Thanks so much for sharing that story (meaning “true story,” of course). God does not easily fit into the human conception of fairness — not because he’s evil but because his goodness is beyond our grasp.

    (Isa 55:8-9 ESV) 8 For my thoughts are not your thoughts, neither are your ways my ways, declares the LORD. 9 For as the heavens are higher than the earth, so are my ways higher than your ways and my thoughts than your thoughts.

  15. guestfortruth says:


    what happened with the exagesis of Romans 3?

    Chapter 3 Affirms the universality of sin and begins to explain the only remedy for sin.

  16. Jay Guin says:


    It’s coming, but it’s several posts away. I’m taking Romans 1 thru 3 in order.

  17. Nate says:


    I stumbled onto your blog last week and have really enjoyed reading your thoughts. I grew up in the Church of Christ but would over the past few years have come to consider myself a Reformed Baptist (if a classification is indeed necessary). As such, this topic is especially interesting to me since I’ve had to work through what the Bible says about election and my own feelings that God is unfair. I wanted to comment on one thing you said in a response…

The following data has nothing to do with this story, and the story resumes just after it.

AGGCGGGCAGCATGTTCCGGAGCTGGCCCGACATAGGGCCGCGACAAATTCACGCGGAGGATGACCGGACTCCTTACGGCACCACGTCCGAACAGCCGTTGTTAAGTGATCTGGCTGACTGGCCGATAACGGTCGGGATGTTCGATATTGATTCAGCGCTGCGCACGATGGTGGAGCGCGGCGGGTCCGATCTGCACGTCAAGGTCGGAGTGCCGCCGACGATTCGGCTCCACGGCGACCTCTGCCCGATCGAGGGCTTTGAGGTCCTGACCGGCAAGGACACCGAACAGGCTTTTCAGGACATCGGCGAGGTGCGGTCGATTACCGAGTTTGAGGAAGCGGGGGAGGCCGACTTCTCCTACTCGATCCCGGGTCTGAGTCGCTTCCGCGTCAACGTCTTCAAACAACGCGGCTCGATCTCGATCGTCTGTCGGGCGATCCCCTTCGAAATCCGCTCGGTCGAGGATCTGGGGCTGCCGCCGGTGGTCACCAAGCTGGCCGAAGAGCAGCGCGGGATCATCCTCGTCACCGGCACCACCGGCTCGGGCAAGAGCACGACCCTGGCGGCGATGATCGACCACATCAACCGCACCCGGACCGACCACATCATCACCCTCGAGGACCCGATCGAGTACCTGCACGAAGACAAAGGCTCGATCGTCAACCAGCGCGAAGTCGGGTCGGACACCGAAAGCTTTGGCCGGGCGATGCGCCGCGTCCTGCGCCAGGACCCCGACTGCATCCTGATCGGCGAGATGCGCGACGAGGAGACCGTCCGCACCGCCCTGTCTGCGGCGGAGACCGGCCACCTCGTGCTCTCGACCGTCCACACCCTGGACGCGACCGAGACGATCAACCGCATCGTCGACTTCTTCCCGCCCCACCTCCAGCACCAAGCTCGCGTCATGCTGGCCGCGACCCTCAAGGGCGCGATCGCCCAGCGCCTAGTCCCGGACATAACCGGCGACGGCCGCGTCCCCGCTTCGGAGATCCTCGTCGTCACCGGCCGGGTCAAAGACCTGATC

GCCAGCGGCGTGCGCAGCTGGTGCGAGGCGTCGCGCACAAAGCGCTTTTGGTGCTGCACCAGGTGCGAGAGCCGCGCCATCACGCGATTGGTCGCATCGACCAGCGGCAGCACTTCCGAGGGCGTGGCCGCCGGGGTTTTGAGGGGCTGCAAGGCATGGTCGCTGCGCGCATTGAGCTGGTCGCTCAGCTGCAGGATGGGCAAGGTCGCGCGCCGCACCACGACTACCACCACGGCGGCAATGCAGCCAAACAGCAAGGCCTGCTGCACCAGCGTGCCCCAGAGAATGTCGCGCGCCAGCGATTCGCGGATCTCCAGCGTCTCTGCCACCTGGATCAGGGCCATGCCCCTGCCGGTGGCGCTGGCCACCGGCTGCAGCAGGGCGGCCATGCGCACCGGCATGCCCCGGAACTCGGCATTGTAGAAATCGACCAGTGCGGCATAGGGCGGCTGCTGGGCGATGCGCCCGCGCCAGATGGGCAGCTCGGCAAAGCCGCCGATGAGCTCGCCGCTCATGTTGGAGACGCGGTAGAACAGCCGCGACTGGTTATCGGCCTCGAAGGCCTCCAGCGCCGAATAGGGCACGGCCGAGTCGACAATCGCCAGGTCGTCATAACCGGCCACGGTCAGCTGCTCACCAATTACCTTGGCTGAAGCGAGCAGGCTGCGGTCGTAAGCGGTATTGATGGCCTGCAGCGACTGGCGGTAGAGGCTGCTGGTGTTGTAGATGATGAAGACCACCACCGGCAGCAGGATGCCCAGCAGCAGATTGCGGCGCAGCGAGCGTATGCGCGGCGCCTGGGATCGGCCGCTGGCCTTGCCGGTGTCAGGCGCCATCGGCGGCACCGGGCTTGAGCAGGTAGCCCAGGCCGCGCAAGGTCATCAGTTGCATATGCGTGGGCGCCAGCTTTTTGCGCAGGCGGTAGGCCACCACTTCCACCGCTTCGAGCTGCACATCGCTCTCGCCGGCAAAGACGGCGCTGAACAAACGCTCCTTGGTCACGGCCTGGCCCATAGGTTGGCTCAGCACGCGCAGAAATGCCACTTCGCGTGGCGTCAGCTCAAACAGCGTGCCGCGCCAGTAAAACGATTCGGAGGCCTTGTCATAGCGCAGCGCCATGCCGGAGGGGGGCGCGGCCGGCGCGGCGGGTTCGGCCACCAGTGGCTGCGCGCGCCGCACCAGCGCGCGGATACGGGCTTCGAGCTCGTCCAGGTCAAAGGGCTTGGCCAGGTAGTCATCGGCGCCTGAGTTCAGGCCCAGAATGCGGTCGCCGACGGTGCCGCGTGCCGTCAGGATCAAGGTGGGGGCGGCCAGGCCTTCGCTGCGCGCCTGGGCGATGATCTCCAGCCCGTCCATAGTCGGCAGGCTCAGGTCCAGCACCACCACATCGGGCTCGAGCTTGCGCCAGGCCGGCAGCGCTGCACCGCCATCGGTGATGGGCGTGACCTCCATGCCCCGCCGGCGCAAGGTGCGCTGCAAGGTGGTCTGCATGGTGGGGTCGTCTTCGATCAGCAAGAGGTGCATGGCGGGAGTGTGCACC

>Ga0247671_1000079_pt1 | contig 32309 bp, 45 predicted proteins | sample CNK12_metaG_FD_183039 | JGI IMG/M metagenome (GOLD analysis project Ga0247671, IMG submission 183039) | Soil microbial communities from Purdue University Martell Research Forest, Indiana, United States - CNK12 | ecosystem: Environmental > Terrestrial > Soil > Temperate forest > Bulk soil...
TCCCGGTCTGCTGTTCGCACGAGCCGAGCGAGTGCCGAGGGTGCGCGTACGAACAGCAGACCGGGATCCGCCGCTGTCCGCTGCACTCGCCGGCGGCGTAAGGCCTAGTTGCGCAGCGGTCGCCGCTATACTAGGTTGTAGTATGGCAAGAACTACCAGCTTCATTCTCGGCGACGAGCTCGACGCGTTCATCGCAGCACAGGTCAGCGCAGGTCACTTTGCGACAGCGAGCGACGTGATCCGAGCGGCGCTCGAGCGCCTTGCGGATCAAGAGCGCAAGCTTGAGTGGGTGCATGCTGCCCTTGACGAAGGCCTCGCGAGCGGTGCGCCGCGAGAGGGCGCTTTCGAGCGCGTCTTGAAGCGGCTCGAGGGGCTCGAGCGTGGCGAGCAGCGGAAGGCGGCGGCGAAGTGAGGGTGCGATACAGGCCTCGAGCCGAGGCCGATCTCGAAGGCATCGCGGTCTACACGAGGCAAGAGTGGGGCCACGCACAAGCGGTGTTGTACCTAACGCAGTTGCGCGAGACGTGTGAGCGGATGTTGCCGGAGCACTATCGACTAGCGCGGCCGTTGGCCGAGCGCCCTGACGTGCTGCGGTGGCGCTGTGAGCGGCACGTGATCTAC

“If I give an undeserving child an ice cream cone, that’s grace, not justice. If I don’t give her equally undeserving brother an ice cream cone, that’s just. He has no claim on my generosity. But from his perspective, I’m being very unfair.”